Thu, Nov 24, 2005 - Page 15 News List

Techno-artists show off their hardware

By Susan Kendzulak  /  CONTRIBUTING REPORTER

Wu Tien-chang's Contemporary Occult, Digital Magic digital photo

PHOTO COURTESY OF NCAF

Technologically-based art is the latest rage in Taiwan. As a result the National Culture and Arts Foundation created the Techno Art Creation Project with the six winners for this first year's award currently exhibiting their diverse artworks in Vision and Beyond at the Hong-gah Museum.

Lin Shu-min's (林書民) Inner Force involves two participants wired to a machine that monitors their alpha brain waves. They can also engage in a type of meditation competition. Sitting across from each other, the calmer person often projects a more aesthetically pleasing image of a lotus blossom opening on the floor projection between them.

Wu Tien-chang (吳天章) is one of the few artists who has been able to make the successful jump from traditional painting to digital art. In Contemporary Art, Digital Magic he sardonically weds local folk culture with contemporary art.

The printed text of a traditional love spell -- which one would only resort to if depressed, desperate or completely mad -- is displayed next to a digitally enhanced studio portrait of garish figures.

Interactivity is also a recent phenomenon in Taiwan's art scene as many exhibitions promote such art. It is easily achieved by electronic means, just as motion or a light sensor can trip a video to play. Ultimately though, interactivity can be a rather shallow experience as it there is not so much give and take, but an experience rather akin to turning on a light switch.

Some of the interactive works on view include Lu Kai-tzu's (呂凱慈) puppet theater. Pick up a traditional Chinese puppet and your filmed image is shown on the adjacent video screen. Sitting on a chair in Huang Hsin-chien's (黃心健) installation allows you to construct a building on the video screen. As you move your body around, the building blocks shift too.

Wang Jun-jieh's (王俊傑) interactive piece unfortunately takes away from the powerful resonance of his images. Three video projectors are triggered by motion sensors, so if alone, seeing the work can be a frustrating experience as you can only see one of the projections play, rather than all three.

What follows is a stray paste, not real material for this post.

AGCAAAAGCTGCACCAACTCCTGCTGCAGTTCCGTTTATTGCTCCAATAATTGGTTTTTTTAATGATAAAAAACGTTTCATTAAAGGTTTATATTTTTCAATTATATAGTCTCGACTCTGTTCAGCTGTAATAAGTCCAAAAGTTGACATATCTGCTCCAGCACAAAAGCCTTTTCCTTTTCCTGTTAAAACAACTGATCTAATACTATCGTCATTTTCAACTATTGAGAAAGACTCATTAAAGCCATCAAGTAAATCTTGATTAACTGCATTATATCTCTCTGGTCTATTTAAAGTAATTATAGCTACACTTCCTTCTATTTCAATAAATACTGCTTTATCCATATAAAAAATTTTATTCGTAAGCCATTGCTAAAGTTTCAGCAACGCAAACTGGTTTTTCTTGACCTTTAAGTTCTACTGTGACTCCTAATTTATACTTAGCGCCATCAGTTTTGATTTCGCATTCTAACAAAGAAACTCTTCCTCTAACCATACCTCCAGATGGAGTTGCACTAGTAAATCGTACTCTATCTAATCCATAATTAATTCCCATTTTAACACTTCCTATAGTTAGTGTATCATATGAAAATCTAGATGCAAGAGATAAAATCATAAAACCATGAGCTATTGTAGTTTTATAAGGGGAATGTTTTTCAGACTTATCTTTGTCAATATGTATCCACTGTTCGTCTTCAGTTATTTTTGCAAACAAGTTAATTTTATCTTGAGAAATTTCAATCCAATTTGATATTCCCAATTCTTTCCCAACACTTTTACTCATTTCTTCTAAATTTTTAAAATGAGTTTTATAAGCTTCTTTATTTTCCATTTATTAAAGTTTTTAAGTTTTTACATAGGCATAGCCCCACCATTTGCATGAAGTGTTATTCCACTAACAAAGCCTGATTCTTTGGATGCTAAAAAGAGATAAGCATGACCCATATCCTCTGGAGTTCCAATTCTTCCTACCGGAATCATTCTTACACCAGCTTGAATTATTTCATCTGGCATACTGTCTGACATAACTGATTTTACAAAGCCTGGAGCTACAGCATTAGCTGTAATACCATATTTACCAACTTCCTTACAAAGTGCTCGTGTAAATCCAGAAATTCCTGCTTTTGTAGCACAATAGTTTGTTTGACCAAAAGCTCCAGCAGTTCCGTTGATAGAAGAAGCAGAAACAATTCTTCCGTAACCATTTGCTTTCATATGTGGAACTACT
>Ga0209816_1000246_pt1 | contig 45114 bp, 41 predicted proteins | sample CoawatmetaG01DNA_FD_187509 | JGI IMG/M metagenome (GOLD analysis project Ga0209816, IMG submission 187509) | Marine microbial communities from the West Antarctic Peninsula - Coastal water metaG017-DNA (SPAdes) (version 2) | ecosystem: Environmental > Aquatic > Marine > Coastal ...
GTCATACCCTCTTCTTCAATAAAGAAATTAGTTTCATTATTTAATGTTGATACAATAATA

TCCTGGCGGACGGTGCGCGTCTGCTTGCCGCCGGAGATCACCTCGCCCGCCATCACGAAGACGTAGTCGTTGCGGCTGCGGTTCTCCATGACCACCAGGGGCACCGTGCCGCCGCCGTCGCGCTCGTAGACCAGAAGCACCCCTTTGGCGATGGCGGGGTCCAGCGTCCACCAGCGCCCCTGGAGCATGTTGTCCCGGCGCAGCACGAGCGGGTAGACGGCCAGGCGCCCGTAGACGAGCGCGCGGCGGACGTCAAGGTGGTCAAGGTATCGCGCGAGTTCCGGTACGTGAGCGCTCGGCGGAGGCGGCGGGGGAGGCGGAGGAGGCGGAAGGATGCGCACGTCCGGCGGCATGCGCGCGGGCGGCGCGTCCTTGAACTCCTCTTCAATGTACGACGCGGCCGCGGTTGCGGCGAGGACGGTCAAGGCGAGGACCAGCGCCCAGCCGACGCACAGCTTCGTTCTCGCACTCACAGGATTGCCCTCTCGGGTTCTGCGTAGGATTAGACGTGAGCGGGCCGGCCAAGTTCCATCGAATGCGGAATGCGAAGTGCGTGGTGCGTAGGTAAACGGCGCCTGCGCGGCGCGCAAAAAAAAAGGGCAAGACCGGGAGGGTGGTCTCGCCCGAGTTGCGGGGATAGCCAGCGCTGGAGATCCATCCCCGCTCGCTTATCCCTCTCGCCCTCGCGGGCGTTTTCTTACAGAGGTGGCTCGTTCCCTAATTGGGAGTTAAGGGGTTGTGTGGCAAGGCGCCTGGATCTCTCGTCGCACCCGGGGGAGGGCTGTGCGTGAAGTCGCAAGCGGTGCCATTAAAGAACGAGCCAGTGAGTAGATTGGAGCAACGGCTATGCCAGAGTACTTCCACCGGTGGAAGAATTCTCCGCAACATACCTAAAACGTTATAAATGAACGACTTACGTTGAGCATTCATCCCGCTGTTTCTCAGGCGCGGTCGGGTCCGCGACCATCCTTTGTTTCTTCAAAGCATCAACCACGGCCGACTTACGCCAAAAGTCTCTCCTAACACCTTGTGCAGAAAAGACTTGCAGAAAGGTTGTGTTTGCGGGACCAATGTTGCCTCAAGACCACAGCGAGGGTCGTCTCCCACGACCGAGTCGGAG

And these beautifully filmed images are riveting, giving a glimpse of a film noir-like narrative.

A man's cuffed hand slowly reaches for a door handle. A gun explodes in a puff of smoke. A dark red pool of blood deepens. A fruit stand of oranges glow with an inner light like alien creatures.

Sound artist Tsai Anchih's (蔡安智) installation is probably the most low-tech looking work of technological art; though the concept seems more convincing and thought-out. It is basically a paean to the island of Taiwan. The room is covered with brown denim, twigs, snapshots of insects, birds, scenic fishing villages and Taiwan-based recordings that took her two years to collect.

In spite of its title implying that there is a beyond, none of the works with the exception of Lin's brain-wave driven work give a glimpse of visionary divination of the uses of technology for the future.

But perhaps that is the problem with technology. All these gadgets and computer programs seem to promise endless possibilities but in reality, can they deliver as much as a pencil can? In other words, these are just tools, the means by which we can deliver a great idea.

Exhibition notes:

What: Vision and Beyond

Where: Hong-gah Museum, 5F, 260, Dayeh Road, Qiyen MRT stop 台北市北大業路2605), call (02)28942272

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